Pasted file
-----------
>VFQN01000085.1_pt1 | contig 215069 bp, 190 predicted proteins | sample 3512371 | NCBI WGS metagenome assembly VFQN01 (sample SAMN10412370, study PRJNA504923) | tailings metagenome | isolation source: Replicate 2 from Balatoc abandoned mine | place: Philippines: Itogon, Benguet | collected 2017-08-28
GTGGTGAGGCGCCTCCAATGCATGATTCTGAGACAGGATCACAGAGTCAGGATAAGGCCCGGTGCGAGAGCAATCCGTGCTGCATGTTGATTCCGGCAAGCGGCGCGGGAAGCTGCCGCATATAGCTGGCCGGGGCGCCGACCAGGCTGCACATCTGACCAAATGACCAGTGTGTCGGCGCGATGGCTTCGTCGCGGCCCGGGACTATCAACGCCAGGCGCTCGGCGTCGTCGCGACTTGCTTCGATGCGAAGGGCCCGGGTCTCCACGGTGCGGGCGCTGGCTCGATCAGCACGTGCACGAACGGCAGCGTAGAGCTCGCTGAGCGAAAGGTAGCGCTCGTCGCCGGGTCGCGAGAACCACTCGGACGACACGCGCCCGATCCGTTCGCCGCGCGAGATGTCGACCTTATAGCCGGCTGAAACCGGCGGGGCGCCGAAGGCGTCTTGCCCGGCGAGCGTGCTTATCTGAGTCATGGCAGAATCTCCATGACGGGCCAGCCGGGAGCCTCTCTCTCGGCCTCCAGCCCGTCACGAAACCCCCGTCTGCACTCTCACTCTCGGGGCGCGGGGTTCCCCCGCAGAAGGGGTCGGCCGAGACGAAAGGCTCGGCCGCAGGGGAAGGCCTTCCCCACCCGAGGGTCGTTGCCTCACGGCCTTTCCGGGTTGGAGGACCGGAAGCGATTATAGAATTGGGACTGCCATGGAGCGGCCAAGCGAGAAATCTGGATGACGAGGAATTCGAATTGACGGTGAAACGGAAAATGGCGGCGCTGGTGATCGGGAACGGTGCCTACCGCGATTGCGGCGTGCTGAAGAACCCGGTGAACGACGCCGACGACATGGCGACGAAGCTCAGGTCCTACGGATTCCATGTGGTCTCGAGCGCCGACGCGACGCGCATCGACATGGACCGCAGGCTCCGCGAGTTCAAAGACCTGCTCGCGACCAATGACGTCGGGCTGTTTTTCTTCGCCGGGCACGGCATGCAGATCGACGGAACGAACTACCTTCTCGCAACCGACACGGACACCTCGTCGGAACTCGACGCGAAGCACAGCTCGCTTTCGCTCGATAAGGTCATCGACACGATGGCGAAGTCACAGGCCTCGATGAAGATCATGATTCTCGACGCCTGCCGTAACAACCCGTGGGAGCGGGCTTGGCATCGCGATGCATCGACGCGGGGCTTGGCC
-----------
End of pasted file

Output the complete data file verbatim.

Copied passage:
>VFQN01000085.1_pt1 | contig 215069 bp, 190 predicted proteins | sample 3512371 | NCBI WGS metagenome assembly VFQN01 (sample SAMN10412370, study PRJNA504923) | tailings metagenome | isolation source: Replicate 2 from Balatoc abandoned mine | place: Philippines: Itogon, Benguet | collected 2017-08-28
GTGGTGAGGCGCCTCCAATGCATGATTCTGAGACAGGATCACAGAGTCAGGATAAGGCCCGGTGCGAGAGCAATCCGTGCTGCATGTTGATTCCGGCAAGCGGCGCGGGAAGCTGCCGCATATAGCTGGCCGGGGCGCCGACCAGGCTGCACATCTGACCAAATGACCAGTGTGTCGGCGCGATGGCTTCGTCGCGGCCCGGGACTATCAACGCCAGGCGCTCGGCGTCGTCGCGACTTGCTTCGATGCGAAGGGCCCGGGTCTCCACGGTGCGGGCGCTGGCTCGATCAGCACGTGCACGAACGGCAGCGTAGAGCTCGCTGAGCGAAAGGTAGCGCTCGTCGCCGGGTCGCGAGAACCACTCGGACGACACGCGCCCGATCCGTTCGCCGCGCGAGATGTCGACCTTATAGCCGGCTGAAACCGGCGGGGCGCCGAAGGCGTCTTGCCCGGCGAGCGTGCTTATCTGAGTCATGGCAGAATCTCCATGACGGGCCAGCCGGGAGCCTCTCTCTCGGCCTCCAGCCCGTCACGAAACCCCCGTCTGCACTCTCACTCTCGGGGCGCGGGGTTCCCCCGCAGAAGGGGTCGGCCGAGACGAAAGGCTCGGCCGCAGGGGAAGGCCTTCCCCACCCGAGGGTCGTTGCCTCACGGCCTTTCCGGGTTGGAGGACCGGAAGCGATTATAGAATTGGGACTGCCATGGAGCGGCCAAGCGAGAAATCTGGATGACGAGGAATTCGAATTGACGGTGAAACGGAAAATGGCGGCGCTGGTGATCGGGAACGGTGCCTACCGCGATTGCGGCGTGCTGAAGAACCCGGTGAACGACGCCGACGACATGGCGACGAAGCTCAGGTCCTACGGATTCCATGTGGTCTCGAGCGCCGACGCGACGCGCATCGACATGGACCGCAGGCTCCGCGAGTTCAAAGACCTGCTCGCGACCAATGACGTCGGGCTGTTTTTCTTCGCCGGGCACGGCATGCAGATCGACGGAACGAACTACCTTCTCGCAACCGACACGGACACCTCGTCGGAACTCGACGCGAAGCACAGCTCGCTTTCGCTCGATAAGGTCATCGACACGATGGCGAAGTCACAGGCCTCGATGAAGATCATGATTCTCGACGCCTGCCGTAACAACCCGTGGGAGCGGGCTTGGCATCGCGATGCATCGACGCGGGGCTTGGCC